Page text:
Given the historical connection between South Africa and the Netherlands, it will come as a surprise that William Kentridge, one of South Africa’s most prominent contemporary artists (along with Amsterdam’s adopted Marlene Dumas) might still need an introduction in the Netherlands. The internationally admired artist is currently having his first ever exhibition in the Netherlands, hosted by the Jewish Historical Museum in partnership with the Deutsche Bank and the Solomon R. Guggenheim Foundation.
The exhibition centers on a mechanical theatre called Black Box/Chambre Noire, a project commissioned by the Deutsche Bank and Solomon R. Guggenheim Foundation and exhibited in the Deutsche Guggenheim in 2005. During a twenty-one-minute performance, six mechanical sculptural puppets operate in front of animated charcoal drawings and archival footage projections. In addition to the black box theatre itself, about fifty drawings function as complementary background information, a sort of making-of. These drawings, models, and sketches which reflect those used in the main work aren’t all necessarily strong as individual artworks, but they do shed critical light onto the cultural and historic references in Black Box, revealing layers of its conceptual depth and poetic meaning. For instance, Kentridge made the animation’s drawings on various archival documents, and a list of their sources is available for the audience to see.
William Kentridge, Installation view of Black Box/Chambre Noire, miniature theatre (detail); © William Kentridge / Photo: John Hodgkiss. Deutsche Guggenheim.
This additional context also allows the viewer to focus on Kentridge’s working methods, a nice touch given the event of his first show in the Netherlands. Kentridge is best known for his hand-drawn charcoal animations focusing on apartheid- and post-apartheid-era South Africa. His signature technique reflects recurring themes like memory and history: Kentridge draws, photographs, erases, and reworks his charcoal drawings and traces of previous drawings linger in the resulting animations. Their ineradicable history haunts his frames, connecting the often uncomfortable past to the present. Kentridge’s elaborate multi-disciplinary oeuvre evolved from these animations to feature works in a wide array of media including drawing, sculpture, puppetry, theatre, opera, and filmmaking, often combining them, as in Black Box.
For Black Box Kentridge chose a pitch-black page in German colonial history, an almost forgotten event some have called the first genocide of the 20th century. In 1885, Southwest Africa (now Namibia) became a German protectorate. As German settlers increasingly encroached upon and confiscated the land of the Herero and Namaqua peoples, the tribes’ frustration about these injustices grew, leading to an insurgence against the Germans. German troops, directed by the ruthless General Lothar von Trotha, launched a swift counter strike and many Herero and Namaqua fled into the desert to avoid the massacre. The harsh climate resulted in thousands of deaths, adding to the already significant toll of those killed directly by the troops. Despite objections to General von Trotha's actions by Germans in the colony as well as at home, it wasn't until 1905, after 75 percent of the Herero population was decimated, that the general was removed from command.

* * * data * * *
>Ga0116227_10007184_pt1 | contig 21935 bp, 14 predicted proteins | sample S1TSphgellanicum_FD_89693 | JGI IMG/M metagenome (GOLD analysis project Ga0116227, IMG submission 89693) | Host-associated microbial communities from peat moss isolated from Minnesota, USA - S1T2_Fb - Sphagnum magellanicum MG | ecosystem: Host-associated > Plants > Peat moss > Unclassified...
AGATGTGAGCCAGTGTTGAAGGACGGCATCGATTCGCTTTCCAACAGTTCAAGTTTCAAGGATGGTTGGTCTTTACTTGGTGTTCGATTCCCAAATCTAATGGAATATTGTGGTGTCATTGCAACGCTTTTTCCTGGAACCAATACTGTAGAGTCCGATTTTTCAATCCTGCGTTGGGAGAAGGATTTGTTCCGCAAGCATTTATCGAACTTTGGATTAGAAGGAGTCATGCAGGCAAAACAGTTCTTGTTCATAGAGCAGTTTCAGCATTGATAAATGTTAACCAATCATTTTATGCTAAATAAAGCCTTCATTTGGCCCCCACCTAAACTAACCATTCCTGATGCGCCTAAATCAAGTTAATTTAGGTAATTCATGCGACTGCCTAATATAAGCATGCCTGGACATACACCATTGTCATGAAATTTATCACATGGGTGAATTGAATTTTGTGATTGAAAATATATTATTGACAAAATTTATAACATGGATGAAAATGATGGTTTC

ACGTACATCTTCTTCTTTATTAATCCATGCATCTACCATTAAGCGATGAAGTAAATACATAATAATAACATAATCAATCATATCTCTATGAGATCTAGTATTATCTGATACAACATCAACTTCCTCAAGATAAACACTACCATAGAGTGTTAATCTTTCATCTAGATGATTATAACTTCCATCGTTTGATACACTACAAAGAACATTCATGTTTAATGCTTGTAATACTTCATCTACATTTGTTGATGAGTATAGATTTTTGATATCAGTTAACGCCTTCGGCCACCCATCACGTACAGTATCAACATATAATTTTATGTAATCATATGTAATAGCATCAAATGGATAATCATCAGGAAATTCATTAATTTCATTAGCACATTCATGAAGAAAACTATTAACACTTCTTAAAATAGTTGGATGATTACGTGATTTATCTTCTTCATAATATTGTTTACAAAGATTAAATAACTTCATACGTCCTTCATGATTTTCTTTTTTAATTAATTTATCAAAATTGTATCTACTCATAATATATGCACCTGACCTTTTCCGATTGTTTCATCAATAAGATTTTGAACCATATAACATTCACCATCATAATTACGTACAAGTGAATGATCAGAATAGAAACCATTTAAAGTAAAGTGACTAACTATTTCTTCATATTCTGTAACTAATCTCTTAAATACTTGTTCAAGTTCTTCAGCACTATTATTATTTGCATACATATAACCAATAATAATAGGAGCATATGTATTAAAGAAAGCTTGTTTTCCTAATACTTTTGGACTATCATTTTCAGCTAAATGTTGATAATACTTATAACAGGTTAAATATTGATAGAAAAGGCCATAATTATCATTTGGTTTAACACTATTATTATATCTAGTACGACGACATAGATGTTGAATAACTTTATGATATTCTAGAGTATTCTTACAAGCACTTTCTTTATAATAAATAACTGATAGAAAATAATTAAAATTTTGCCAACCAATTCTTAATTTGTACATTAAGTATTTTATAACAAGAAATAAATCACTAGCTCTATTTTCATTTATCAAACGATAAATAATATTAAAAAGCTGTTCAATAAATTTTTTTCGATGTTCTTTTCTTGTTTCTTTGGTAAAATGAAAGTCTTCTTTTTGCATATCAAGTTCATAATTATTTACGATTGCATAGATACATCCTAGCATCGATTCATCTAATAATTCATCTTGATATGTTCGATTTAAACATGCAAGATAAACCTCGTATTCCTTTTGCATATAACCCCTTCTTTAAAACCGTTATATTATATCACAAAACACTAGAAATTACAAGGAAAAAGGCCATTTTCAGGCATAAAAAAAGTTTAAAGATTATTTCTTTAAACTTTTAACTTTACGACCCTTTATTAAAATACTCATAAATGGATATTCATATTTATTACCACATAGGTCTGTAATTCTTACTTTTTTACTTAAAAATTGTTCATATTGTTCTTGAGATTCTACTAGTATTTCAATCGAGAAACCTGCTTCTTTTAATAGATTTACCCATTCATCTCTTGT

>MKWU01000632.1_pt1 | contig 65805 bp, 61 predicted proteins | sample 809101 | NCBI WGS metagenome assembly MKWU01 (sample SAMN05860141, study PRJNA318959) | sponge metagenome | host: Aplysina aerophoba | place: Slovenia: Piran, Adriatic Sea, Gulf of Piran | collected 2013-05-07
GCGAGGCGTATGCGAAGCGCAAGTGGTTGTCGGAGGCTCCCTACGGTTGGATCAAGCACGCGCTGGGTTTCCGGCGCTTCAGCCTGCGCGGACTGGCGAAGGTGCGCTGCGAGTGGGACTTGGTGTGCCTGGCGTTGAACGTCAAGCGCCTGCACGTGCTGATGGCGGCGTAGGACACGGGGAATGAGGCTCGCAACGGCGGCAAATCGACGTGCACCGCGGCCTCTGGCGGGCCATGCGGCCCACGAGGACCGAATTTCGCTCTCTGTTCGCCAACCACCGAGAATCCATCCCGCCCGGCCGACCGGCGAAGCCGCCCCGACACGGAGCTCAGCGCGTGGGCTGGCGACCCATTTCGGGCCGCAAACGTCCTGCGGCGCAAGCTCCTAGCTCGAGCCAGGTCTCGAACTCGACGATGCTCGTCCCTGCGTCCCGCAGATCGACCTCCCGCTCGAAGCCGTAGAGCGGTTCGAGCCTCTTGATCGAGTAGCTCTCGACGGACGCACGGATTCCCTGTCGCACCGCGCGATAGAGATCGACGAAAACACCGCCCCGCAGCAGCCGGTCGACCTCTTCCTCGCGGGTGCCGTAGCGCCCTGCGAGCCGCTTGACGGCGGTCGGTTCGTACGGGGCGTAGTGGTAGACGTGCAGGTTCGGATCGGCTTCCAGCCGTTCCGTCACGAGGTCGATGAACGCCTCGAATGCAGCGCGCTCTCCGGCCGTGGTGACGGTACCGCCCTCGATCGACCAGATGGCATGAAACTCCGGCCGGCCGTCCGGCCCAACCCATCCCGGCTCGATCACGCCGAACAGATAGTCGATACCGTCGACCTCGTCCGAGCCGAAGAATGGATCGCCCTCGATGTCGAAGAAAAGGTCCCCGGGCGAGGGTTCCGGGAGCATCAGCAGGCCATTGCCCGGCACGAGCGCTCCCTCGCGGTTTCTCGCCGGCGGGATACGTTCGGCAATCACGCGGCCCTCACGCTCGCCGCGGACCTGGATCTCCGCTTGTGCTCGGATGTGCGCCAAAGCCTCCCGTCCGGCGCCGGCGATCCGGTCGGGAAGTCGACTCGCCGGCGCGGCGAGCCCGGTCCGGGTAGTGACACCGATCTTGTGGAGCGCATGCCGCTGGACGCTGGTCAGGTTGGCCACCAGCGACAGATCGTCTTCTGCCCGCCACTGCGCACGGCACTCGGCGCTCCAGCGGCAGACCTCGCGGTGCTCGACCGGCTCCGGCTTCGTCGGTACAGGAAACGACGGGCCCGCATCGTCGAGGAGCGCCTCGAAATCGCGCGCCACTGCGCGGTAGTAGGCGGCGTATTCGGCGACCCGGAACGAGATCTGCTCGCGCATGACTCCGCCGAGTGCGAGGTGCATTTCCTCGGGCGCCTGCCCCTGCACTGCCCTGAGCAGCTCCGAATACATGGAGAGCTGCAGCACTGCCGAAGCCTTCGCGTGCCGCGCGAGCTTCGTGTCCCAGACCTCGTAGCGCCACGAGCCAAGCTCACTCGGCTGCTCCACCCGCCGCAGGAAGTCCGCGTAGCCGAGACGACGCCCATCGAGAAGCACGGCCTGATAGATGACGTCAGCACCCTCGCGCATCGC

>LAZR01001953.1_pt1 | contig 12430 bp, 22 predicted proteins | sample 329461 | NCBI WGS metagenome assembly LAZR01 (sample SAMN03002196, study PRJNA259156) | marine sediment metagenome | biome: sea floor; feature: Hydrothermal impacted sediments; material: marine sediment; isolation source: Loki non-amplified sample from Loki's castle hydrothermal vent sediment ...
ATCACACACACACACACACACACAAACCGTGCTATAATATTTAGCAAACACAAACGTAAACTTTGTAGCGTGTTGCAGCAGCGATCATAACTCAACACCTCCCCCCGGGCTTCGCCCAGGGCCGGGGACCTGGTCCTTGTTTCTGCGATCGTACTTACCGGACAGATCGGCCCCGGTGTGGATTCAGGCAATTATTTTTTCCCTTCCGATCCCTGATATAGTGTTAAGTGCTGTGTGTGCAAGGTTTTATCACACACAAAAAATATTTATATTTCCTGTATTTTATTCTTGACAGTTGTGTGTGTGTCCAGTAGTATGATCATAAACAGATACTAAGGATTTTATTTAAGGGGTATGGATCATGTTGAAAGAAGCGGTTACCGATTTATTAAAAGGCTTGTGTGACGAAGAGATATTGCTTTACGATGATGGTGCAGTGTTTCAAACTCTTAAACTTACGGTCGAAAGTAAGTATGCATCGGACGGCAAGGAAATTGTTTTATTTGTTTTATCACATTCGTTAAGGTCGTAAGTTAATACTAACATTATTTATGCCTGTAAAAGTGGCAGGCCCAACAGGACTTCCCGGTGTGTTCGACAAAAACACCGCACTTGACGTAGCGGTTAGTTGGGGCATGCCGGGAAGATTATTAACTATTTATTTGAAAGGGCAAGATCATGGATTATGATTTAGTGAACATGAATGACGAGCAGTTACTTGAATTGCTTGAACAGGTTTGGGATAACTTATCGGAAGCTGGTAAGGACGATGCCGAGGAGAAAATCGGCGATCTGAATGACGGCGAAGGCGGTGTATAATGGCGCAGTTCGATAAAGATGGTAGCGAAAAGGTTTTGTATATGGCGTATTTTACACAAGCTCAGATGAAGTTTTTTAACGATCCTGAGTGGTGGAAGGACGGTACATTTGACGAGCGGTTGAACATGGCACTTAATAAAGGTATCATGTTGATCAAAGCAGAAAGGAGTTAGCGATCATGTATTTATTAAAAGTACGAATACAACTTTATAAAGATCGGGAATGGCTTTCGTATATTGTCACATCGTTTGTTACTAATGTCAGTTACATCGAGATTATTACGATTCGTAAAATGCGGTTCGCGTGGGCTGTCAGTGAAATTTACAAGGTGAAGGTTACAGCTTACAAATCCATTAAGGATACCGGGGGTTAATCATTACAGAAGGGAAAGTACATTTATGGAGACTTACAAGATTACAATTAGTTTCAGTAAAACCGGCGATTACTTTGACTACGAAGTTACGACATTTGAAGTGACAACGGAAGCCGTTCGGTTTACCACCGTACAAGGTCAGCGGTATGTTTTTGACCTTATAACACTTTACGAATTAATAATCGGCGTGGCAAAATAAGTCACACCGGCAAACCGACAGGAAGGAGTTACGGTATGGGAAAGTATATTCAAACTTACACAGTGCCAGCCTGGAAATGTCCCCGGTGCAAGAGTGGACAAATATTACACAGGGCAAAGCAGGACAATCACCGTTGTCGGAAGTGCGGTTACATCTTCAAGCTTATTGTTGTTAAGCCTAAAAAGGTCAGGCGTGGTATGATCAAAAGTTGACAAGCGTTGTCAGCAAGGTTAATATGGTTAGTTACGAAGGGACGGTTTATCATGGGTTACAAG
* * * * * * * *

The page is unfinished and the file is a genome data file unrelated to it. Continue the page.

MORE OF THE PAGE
William Kentridge, Untitled (drawing for Black Box/Chambre Noire), 2005; © William Kentridge / Photo: John Hodgkiss. Deutsche Guggenheim
Recurring elements in Black Box are the machine (men turning into machines beating a person), the German eagle (sitting on top of the world), the African rhinoceros (gracefully dancing or being hunted), and numerous skulls. The act of measuring is also a recurring theme. One of the kinetic sculptural actors is a measuring device, a reference to both phrenology and geography. Symbolic allusions to this horrific history are only the starting point; the wide array of sources and ideas layered in the work are rich and complex. Enlightenment is another major underlying theme. When he began the Black Box commission Kentridge was working on a production of Mozart’s The Magic Flute, an opera influenced by Enlightenment philosophy, and certain themes and even parts of the music and libretto are incorporated in the work.
Kentridge describes his multi-layered exploration of the past as a Trauerarbeit, referencing Freud’s ideas about dealing with trauma through re-experiencing it. Black Box/Chambre Noire revisits a historical trauma, showing the complications involved in reconstructing events through the lens of a particular time, place, or politics. This small-scale exhibition in an inspired venue will whet Amsterdam appetites for this exceptional artist and hopefully we will get to see more of Kentridge’s evocative work in the Netherlands in the future.
(Image on top: William Kentridge, Installation view of Black Box/Chambre Noire, miniature theatre (detail); © William Kentridge / Photo: John Hodgkiss. Deutsche Guggenheim.)